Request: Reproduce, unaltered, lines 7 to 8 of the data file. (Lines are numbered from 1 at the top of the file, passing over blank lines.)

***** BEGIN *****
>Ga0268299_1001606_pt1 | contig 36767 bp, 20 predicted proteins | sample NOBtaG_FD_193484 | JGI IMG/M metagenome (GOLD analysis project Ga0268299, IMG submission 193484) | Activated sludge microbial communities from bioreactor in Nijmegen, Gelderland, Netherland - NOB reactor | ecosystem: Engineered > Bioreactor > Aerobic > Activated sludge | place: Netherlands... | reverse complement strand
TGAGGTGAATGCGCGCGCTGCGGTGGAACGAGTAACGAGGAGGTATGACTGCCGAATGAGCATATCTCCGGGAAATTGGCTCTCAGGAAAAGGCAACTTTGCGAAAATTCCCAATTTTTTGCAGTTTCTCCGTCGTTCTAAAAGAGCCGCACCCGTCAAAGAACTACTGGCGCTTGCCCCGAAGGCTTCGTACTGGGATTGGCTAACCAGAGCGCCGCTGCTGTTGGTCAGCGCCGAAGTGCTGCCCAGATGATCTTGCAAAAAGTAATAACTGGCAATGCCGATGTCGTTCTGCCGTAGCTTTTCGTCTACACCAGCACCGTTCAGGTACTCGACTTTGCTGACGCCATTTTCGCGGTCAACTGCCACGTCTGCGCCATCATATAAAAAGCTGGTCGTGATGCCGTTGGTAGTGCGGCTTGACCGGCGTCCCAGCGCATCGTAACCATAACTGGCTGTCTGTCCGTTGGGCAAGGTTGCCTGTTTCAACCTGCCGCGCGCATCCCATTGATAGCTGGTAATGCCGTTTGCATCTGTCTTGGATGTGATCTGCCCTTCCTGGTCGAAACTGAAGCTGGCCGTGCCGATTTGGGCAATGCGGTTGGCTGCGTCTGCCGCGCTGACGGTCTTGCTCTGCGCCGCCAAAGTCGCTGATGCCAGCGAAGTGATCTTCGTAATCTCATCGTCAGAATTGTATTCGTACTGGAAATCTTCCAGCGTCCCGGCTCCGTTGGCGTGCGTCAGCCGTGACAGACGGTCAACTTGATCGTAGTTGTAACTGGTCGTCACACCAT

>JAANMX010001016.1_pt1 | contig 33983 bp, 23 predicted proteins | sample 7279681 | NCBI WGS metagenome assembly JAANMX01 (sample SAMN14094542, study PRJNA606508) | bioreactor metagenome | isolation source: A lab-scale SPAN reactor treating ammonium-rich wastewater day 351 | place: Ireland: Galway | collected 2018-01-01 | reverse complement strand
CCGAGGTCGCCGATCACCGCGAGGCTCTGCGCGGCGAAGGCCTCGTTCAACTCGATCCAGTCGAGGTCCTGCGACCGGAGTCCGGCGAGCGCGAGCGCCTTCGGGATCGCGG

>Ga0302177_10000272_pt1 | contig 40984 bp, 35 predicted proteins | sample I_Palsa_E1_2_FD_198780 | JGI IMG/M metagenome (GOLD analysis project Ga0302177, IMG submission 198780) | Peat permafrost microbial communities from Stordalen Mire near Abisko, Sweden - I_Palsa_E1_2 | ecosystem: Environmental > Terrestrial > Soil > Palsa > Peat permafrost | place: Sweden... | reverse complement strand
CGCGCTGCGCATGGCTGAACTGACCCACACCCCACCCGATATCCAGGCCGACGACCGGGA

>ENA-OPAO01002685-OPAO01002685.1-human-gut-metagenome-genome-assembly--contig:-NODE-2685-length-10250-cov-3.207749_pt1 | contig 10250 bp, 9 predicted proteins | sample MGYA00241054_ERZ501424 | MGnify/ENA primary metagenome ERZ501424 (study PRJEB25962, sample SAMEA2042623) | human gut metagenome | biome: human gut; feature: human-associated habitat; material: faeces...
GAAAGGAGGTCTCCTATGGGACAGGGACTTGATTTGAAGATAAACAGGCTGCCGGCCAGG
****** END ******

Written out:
>ENA-OPAO01002685-OPAO01002685.1-human-gut-metagenome-genome-assembly--contig:-NODE-2685-length-10250-cov-3.207749_pt1 | contig 10250 bp, 9 predicted proteins | sample MGYA00241054_ERZ501424 | MGnify/ENA primary metagenome ERZ501424 (study PRJEB25962, sample SAMEA2042623) | human gut metagenome | biome: human gut; feature: human-associated habitat; material: faeces...
GAAAGGAGGTCTCCTATGGGACAGGGACTTGATTTGAAGATAAACAGGCTGCCGGCCAGG